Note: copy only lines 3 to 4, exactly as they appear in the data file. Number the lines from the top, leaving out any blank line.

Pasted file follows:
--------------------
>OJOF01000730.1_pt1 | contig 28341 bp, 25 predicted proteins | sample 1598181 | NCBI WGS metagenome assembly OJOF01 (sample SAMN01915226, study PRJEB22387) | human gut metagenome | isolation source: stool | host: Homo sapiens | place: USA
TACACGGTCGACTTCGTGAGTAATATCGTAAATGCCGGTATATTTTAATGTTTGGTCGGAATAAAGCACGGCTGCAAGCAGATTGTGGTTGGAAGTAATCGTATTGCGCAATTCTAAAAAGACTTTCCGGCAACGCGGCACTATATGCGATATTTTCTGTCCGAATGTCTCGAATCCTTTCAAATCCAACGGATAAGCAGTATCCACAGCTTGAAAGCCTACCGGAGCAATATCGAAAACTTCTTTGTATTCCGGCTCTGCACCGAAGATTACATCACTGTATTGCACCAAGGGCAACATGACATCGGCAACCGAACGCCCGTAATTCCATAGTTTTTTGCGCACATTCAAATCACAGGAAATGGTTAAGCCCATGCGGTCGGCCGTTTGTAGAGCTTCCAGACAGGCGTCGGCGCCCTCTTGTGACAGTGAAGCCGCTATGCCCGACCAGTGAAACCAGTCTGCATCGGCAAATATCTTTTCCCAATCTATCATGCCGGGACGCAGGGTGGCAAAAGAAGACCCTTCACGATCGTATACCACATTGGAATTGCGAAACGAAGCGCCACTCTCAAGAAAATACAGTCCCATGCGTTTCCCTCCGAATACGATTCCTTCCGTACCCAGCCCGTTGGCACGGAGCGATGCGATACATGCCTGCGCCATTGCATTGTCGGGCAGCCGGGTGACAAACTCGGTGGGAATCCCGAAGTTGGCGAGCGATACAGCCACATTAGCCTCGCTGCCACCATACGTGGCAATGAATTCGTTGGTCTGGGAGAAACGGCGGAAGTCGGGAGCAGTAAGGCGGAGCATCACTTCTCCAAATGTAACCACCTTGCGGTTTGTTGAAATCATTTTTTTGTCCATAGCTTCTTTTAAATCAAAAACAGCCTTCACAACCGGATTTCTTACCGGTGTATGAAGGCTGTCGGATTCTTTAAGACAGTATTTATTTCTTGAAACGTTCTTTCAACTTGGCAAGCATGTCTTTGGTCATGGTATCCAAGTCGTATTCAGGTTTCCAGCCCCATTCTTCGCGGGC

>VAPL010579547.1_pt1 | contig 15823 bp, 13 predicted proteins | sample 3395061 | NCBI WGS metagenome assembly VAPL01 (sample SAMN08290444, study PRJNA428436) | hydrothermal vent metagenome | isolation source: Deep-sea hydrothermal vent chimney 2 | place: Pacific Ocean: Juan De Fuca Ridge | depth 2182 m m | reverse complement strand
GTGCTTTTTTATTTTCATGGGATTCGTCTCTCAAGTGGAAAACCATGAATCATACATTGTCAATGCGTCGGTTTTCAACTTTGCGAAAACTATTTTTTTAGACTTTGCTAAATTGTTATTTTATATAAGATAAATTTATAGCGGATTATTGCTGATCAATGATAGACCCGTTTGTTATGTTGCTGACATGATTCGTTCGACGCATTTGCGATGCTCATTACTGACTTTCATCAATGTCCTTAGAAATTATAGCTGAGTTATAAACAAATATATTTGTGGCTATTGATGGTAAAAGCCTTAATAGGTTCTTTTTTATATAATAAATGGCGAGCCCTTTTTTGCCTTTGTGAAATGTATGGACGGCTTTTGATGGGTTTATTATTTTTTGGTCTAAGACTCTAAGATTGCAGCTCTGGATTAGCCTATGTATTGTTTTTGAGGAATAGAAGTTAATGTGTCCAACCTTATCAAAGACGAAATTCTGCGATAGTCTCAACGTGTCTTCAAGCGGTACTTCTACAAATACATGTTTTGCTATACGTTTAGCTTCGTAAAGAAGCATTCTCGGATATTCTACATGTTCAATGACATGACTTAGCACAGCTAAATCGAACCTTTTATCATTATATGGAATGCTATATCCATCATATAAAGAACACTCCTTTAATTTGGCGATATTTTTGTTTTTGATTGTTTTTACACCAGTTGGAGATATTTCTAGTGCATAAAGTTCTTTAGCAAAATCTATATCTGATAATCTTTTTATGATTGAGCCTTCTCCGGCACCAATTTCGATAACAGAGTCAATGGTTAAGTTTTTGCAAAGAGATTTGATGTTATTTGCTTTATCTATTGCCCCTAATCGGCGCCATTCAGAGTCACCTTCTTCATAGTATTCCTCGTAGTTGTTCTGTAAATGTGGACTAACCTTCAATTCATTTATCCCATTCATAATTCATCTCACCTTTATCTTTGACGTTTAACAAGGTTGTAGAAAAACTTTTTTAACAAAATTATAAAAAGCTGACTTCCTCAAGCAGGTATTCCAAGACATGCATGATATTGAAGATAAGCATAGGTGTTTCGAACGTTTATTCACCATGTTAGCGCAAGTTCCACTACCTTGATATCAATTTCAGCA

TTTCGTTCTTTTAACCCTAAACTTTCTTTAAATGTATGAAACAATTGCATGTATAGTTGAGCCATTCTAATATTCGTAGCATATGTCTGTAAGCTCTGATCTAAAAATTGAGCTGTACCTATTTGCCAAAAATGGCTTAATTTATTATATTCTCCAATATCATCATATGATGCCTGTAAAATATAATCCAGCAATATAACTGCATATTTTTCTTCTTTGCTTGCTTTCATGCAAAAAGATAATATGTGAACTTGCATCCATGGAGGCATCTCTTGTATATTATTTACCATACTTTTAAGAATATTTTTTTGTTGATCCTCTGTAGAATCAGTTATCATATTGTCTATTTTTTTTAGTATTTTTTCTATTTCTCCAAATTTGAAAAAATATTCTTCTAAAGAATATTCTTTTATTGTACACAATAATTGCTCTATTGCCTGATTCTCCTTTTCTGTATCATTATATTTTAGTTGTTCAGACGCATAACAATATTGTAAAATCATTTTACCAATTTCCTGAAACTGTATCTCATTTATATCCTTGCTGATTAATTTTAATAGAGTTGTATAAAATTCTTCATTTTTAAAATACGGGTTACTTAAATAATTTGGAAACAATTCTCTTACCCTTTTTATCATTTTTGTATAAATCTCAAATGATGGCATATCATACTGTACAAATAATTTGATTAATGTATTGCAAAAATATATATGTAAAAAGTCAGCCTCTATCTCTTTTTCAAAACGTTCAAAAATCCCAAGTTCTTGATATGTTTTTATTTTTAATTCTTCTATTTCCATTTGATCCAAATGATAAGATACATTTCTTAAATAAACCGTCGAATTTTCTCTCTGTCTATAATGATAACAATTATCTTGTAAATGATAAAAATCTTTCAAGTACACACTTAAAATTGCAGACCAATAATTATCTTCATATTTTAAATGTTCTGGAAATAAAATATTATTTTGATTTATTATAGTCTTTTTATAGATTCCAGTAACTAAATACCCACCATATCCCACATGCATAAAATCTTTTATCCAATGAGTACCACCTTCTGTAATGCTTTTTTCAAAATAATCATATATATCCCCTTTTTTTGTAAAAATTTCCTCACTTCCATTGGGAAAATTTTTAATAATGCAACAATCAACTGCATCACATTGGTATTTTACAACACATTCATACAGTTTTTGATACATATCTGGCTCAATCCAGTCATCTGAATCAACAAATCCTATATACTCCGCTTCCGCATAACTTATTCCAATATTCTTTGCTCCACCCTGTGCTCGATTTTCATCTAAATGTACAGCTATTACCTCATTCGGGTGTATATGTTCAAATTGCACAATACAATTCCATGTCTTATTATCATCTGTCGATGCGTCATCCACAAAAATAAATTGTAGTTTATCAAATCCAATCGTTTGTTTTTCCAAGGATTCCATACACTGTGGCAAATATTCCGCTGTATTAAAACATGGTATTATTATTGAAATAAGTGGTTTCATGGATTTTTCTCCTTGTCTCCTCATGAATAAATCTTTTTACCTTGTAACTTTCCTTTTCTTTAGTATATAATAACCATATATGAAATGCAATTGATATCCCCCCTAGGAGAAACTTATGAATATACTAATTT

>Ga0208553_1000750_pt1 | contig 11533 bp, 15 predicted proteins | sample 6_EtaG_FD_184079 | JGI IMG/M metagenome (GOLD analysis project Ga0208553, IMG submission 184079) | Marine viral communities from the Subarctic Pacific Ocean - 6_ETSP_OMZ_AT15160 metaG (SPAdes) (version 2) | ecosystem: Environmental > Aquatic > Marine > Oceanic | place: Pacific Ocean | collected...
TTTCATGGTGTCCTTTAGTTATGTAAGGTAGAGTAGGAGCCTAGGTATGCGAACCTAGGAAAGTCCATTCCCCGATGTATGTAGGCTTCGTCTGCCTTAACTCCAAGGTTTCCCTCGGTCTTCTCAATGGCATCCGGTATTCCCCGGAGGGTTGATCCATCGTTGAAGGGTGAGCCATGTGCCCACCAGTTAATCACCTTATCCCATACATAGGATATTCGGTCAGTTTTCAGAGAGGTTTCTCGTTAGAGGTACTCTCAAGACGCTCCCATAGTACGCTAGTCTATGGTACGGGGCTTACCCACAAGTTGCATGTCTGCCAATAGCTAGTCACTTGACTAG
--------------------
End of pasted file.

>VAPL010579547.1_pt1 | contig 15823 bp, 13 predicted proteins | sample 3395061 | NCBI WGS metagenome assembly VAPL01 (sample SAMN08290444, study PRJNA428436) | hydrothermal vent metagenome | isolation source: Deep-sea hydrothermal vent chimney 2 | place: Pacific Ocean: Juan De Fuca Ridge | depth 2182 m m | reverse complement strand
GTGCTTTTTTATTTTCATGGGATTCGTCTCTCAAGTGGAAAACCATGAATCATACATTGTCAATGCGTCGGTTTTCAACTTTGCGAAAACTATTTTTTTAGACTTTGCTAAATTGTTATTTTATATAAGATAAATTTATAGCGGATTATTGCTGATCAATGATAGACCCGTTTGTTATGTTGCTGACATGATTCGTTCGACGCATTTGCGATGCTCATTACTGACTTTCATCAATGTCCTTAGAAATTATAGCTGAGTTATAAACAAATATATTTGTGGCTATTGATGGTAAAAGCCTTAATAGGTTCTTTTTTATATAATAAATGGCGAGCCCTTTTTTGCCTTTGTGAAATGTATGGACGGCTTTTGATGGGTTTATTATTTTTTGGTCTAAGACTCTAAGATTGCAGCTCTGGATTAGCCTATGTATTGTTTTTGAGGAATAGAAGTTAATGTGTCCAACCTTATCAAAGACGAAATTCTGCGATAGTCTCAACGTGTCTTCAAGCGGTACTTCTACAAATACATGTTTTGCTATACGTTTAGCTTCGTAAAGAAGCATTCTCGGATATTCTACATGTTCAATGACATGACTTAGCACAGCTAAATCGAACCTTTTATCATTATATGGAATGCTATATCCATCATATAAAGAACACTCCTTTAATTTGGCGATATTTTTGTTTTTGATTGTTTTTACACCAGTTGGAGATATTTCTAGTGCATAAAGTTCTTTAGCAAAATCTATATCTGATAATCTTTTTATGATTGAGCCTTCTCCGGCACCAATTTCGATAACAGAGTCAATGGTTAAGTTTTTGCAAAGAGATTTGATGTTATTTGCTTTATCTATTGCCCCTAATCGGCGCCATTCAGAGTCACCTTCTTCATAGTATTCCTCGTAGTTGTTCTGTAAATGTGGACTAACCTTCAATTCATTTATCCCATTCATAATTCATCTCACCTTTATCTTTGACGTTTAACAAGGTTGTAGAAAAACTTTTTTAACAAAATTATAAAAAGCTGACTTCCTCAAGCAGGTATTCCAAGACATGCATGATATTGAAGATAAGCATAGGTGTTTCGAACGTTTATTCACCATGTTAGCGCAAGTTCCACTACCTTGATATCAATTTCAGCA